For whatever reason, this week has been heavy on author events.
It started last Sunday. The Chicagoans among you know that many of us (recent surveys suggest as many as 80% of us) have never been reconciled to Macy's having changed the name of Marshall Field's. Every year at this time, there is a demonstration under the clock at the State Street store.
This year, following the protest, there was a book discussion and signing at the State Street Borders, just down the block, with Gayle Soucek, the author of Marshall Field's: the Store that Helped Build Chicago. There was much reminiscing about the glory that was Field's, as most of the people there were either former employees, former customers, or both. Soucek is currently writing a book about Chicago catastrophes, and she commented that it was noteworthy how involved Field's was (the store and the man) in helping during a civic crisis. She also said that her publisher told her not to "bash" Macy's in the book, but put a blurb on the back highlighting the controversy!
On Monday, I blew off my Italian class to go hear Tim Gunn talk about his new book, Gunn's Golden Rules: Life's Little Lessons for Making it Work. This was at the Michigan Avenue Borders, and, boy, I think they are going to lose some customers over the way the event was organized, or, should I say, not organized. They were handing out wristbands starting at 9:00 a.m., with several different colors, only the first two of which got seats. But when people arrived, they lined up in order of arrival, so that when the first two colors were called to be seated, people dashed madly from all over. When the signing started, they gathered the various color groups in different parts of the store, but the employees who were doing so couldn't be heard, so people wandered about haphazardly. There was a huge long wait, but at least we had books to read!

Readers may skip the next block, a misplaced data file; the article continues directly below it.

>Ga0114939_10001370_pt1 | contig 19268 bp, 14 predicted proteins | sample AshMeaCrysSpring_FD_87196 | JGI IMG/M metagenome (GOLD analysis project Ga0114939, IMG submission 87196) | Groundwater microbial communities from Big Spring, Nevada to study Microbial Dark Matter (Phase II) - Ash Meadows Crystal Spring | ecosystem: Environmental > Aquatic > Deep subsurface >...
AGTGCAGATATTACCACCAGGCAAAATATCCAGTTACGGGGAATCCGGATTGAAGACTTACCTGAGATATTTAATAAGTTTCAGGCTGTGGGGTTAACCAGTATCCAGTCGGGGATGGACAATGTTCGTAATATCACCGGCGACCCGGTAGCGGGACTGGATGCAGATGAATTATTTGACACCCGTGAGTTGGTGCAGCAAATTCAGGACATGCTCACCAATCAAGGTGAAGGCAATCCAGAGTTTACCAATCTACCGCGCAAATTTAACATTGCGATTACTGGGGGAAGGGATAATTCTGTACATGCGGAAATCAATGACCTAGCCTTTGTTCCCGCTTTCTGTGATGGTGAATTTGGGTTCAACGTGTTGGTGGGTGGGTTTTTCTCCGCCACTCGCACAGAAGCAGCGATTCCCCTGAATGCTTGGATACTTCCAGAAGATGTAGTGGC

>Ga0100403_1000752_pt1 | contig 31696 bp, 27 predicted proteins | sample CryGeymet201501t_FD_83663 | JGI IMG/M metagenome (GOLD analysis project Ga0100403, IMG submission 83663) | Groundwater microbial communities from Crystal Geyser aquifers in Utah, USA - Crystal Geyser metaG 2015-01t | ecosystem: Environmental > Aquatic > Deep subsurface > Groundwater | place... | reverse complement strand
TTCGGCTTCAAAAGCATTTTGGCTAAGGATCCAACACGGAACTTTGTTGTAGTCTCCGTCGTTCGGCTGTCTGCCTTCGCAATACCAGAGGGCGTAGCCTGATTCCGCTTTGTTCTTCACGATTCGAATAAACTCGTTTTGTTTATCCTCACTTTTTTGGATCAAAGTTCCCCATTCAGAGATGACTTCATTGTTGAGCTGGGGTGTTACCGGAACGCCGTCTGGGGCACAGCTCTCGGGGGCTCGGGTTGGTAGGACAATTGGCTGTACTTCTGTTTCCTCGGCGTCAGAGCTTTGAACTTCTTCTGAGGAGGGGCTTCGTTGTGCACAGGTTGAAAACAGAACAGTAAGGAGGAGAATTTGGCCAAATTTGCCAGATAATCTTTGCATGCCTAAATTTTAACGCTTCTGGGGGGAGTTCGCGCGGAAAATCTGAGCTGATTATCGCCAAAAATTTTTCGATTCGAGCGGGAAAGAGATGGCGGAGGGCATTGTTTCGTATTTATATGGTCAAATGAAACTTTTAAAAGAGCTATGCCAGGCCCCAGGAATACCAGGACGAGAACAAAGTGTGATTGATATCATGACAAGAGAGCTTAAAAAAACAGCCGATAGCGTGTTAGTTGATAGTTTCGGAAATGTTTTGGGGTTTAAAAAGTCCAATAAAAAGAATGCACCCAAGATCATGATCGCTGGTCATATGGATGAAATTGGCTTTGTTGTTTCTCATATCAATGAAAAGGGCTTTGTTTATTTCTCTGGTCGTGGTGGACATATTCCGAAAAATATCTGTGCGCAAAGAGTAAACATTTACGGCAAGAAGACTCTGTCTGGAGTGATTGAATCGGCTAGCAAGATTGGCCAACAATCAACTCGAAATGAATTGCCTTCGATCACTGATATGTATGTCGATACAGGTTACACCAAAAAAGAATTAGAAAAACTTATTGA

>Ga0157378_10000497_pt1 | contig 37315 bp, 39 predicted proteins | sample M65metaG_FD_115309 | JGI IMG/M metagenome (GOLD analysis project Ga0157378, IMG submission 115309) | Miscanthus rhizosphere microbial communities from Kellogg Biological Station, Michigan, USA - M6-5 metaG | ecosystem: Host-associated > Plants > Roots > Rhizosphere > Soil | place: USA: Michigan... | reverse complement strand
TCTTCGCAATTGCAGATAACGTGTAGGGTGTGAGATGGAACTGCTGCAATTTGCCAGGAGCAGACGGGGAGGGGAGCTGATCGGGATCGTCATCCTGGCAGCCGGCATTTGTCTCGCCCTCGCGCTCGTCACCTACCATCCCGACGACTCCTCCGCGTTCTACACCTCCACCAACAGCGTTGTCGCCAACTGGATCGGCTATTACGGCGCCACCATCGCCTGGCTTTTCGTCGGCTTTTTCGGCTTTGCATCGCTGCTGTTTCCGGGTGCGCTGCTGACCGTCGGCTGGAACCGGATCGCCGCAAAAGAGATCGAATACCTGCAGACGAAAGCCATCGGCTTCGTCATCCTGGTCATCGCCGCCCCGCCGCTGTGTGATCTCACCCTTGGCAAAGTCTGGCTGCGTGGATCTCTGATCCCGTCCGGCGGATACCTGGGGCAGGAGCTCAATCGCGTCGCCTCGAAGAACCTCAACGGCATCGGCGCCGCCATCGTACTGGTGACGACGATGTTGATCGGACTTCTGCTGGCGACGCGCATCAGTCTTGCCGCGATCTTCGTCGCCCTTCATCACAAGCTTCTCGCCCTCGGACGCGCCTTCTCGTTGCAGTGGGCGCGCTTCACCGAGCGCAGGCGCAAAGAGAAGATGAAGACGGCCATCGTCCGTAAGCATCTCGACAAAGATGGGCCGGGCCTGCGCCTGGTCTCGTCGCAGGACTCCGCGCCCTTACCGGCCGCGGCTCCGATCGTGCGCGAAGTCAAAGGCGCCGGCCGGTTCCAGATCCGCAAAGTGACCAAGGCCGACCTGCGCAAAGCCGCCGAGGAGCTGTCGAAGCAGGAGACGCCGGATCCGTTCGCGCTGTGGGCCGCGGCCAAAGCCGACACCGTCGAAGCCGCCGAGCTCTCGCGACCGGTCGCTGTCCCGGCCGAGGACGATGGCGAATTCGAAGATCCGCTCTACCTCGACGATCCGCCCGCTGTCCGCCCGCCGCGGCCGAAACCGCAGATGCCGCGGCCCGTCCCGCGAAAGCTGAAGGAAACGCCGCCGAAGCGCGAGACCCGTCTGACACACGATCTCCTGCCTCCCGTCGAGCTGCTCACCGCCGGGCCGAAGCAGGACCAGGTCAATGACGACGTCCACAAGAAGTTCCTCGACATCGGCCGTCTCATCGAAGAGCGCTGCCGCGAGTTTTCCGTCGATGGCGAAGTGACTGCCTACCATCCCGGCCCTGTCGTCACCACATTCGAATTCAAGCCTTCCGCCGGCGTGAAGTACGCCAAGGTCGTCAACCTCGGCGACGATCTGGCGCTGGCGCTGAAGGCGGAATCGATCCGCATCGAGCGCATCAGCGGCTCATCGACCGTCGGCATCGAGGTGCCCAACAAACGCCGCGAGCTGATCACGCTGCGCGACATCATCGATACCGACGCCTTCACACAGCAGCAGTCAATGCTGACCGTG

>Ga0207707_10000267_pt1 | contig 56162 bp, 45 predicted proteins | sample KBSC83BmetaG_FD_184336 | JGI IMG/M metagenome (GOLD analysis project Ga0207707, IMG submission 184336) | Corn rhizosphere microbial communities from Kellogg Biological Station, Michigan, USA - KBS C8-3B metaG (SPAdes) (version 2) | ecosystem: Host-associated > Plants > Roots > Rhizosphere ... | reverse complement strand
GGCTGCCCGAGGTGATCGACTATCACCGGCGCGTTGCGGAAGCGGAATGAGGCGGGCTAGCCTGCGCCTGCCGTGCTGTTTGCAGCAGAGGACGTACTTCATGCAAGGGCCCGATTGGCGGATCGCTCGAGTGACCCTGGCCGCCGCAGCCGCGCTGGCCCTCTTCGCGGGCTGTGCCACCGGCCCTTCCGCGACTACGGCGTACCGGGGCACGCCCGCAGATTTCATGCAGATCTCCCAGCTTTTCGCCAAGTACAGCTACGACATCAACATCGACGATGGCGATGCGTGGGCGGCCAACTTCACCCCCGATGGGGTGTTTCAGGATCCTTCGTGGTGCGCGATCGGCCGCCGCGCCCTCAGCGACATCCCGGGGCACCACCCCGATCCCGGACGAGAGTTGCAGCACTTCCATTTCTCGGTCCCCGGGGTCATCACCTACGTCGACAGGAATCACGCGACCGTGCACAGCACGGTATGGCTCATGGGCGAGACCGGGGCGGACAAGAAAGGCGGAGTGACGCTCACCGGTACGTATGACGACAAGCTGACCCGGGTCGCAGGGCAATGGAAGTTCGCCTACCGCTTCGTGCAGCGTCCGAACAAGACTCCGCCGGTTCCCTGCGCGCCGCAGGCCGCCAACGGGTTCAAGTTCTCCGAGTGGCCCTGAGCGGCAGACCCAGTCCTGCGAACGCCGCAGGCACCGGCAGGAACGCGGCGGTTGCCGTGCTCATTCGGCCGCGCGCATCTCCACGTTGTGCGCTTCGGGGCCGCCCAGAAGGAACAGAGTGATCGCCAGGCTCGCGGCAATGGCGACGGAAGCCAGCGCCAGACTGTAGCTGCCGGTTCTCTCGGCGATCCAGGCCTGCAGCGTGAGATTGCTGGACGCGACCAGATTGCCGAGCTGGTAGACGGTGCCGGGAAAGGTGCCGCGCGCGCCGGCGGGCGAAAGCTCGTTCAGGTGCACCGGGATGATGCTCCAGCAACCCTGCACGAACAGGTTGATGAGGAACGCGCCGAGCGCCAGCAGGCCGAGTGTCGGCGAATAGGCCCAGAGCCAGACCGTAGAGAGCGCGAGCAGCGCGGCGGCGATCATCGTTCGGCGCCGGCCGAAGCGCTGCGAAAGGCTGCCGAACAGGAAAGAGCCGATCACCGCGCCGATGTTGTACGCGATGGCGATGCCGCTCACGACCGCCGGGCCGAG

Gunn, of course, was charming, an oasis of graciousness and calm amidst the chaos and confusion. He really must have been exhausted, because he was signing books for a good three hours or more, way past the time the store normally closes. It's nice to see someone on a show like Project Runway trying to raise the level of discourse and maintaining decent grammatical and vocabular standards. Besides, he collects architectural pop-ups, so he clearly has good taste.
On Thursday, it was Audrey Niffenegger at the Harold Washington Library Center, talking about her new graphic novel, The Night Bookmobile. Technical difficulties prevented her from showing the photographs that she took, from which the drawings were derived, but she read the short story which was the basis for the Guardian serial which was the basis for the book. This is the first installment of a work to be called The Library; I'm definitely looking forward to the rest.
Today I went to the 57th Street Children's Book Fair, and staffed the Friends of the Library table for a couple of hours. There were quite a few authors in evidence, but I didn't get any, though I was tempted by The Sixty-Eight Rooms, by Marianne Malone, about strange doings in the Art Institute of Chicago's Thorne Rooms.